Fans of skating games know what sets Sessions: Skate Sim apart from the rest of them, and that is the realism it bring to the table. Just one day ahead of the game’s release, there was a Launch Event held at Substance Skatepark in Brooklyn where attendees got a chance to try out the game, and speak to some of the key members behind the actual game.
First impressions of the game, from someone that had always played more regular titles like the Tony Hawk series, your first approach to Session: Skate Sim can be a bit daunting, with how different controllers work from what one may be used to in previous experiences. The learning curve is not terrible, though, and after a few minutes you can get reasonably used to it enough to start trying to pull some tricks.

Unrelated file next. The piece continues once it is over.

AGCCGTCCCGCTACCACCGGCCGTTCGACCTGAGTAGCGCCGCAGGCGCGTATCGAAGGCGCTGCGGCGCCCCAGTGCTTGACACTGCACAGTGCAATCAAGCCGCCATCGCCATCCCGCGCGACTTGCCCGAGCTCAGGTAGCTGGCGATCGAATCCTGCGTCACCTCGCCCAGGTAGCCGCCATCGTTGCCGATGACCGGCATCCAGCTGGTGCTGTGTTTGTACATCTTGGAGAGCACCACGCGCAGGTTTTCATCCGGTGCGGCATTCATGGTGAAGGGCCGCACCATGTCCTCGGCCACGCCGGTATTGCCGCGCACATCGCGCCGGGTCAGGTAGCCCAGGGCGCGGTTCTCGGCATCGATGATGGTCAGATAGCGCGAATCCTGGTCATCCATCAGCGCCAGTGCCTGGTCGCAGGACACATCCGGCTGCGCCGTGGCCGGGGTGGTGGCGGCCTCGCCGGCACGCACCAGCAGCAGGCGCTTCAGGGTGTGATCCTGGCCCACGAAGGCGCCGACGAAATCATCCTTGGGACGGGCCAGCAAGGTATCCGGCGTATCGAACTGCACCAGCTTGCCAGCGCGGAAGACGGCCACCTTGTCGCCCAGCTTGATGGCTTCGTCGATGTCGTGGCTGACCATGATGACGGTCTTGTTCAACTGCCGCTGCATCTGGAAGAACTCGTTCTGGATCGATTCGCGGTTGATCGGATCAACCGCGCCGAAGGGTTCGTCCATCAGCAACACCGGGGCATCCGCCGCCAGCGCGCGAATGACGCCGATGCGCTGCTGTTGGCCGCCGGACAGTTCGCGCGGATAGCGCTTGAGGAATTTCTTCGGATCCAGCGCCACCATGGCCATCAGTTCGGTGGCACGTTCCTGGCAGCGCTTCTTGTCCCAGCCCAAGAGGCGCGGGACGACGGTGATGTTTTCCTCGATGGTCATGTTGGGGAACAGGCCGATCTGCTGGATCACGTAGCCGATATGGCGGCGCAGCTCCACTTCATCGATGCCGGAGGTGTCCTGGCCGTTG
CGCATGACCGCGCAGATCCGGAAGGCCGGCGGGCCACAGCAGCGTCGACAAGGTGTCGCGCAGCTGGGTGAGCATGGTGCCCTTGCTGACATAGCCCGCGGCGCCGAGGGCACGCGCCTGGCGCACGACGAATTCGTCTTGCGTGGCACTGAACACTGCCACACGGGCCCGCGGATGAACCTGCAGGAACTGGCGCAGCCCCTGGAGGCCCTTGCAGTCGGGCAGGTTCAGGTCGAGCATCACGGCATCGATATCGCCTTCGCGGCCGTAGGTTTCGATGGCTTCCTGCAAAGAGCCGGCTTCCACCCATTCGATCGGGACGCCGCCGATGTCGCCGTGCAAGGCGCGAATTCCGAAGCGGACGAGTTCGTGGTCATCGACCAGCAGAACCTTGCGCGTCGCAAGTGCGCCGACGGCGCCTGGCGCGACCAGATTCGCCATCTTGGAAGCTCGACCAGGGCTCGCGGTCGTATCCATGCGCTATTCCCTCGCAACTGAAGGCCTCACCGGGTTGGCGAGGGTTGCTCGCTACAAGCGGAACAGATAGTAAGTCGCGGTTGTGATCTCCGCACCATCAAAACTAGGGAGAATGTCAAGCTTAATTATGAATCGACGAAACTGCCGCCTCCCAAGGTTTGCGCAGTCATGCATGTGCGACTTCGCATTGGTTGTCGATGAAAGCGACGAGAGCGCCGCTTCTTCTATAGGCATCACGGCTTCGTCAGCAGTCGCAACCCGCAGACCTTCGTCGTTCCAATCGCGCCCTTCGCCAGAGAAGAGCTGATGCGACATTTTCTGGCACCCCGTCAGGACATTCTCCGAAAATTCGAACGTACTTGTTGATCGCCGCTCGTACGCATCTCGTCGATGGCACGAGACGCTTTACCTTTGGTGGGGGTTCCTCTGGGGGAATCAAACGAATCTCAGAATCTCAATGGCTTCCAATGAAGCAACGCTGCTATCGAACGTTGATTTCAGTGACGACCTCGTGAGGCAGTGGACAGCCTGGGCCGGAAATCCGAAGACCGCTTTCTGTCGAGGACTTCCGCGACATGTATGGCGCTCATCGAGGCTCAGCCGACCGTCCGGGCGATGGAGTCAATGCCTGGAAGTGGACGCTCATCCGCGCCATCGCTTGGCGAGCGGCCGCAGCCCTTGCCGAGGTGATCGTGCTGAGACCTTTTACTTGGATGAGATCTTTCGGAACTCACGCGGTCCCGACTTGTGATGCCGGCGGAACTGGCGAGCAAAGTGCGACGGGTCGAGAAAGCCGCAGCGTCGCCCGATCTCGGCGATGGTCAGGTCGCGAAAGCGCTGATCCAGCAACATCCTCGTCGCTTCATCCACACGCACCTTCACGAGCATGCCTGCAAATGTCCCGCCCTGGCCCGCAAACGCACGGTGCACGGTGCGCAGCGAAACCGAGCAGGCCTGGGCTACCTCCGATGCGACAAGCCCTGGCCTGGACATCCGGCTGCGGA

When talking to the game’s Creative Director, you get a sense of what is the ultimate goal of the game, and that has always been realism. It has been said before, but the idea behind Session: Skate Sim is that you will have to learn the controllers, not unlike learning to skate all over again. Your first couple of minutes with the game will feel like your first couple of weeks when skating.
Session: Skate Sim come to fill a perhaps not so obvious gap that has been standing in the skating games scene, and that is a less arcade-like experience and something that more resembles the real-life experience, while at the same time translating it to a controller. Not an easy task by any means, but it does seem like the guys at crea-ture studios have managed to land this trick quite well.
Our main goal with Session is to bring a simulator to the market, because skateboarding games don’t have a simulator yet. In our game, you control both your feet with each stick (…) so you just mimic the motion as you would do it in real life.
It was also important for us to preserve skateboarding history. We have recreated some parks like they were back in the nineties.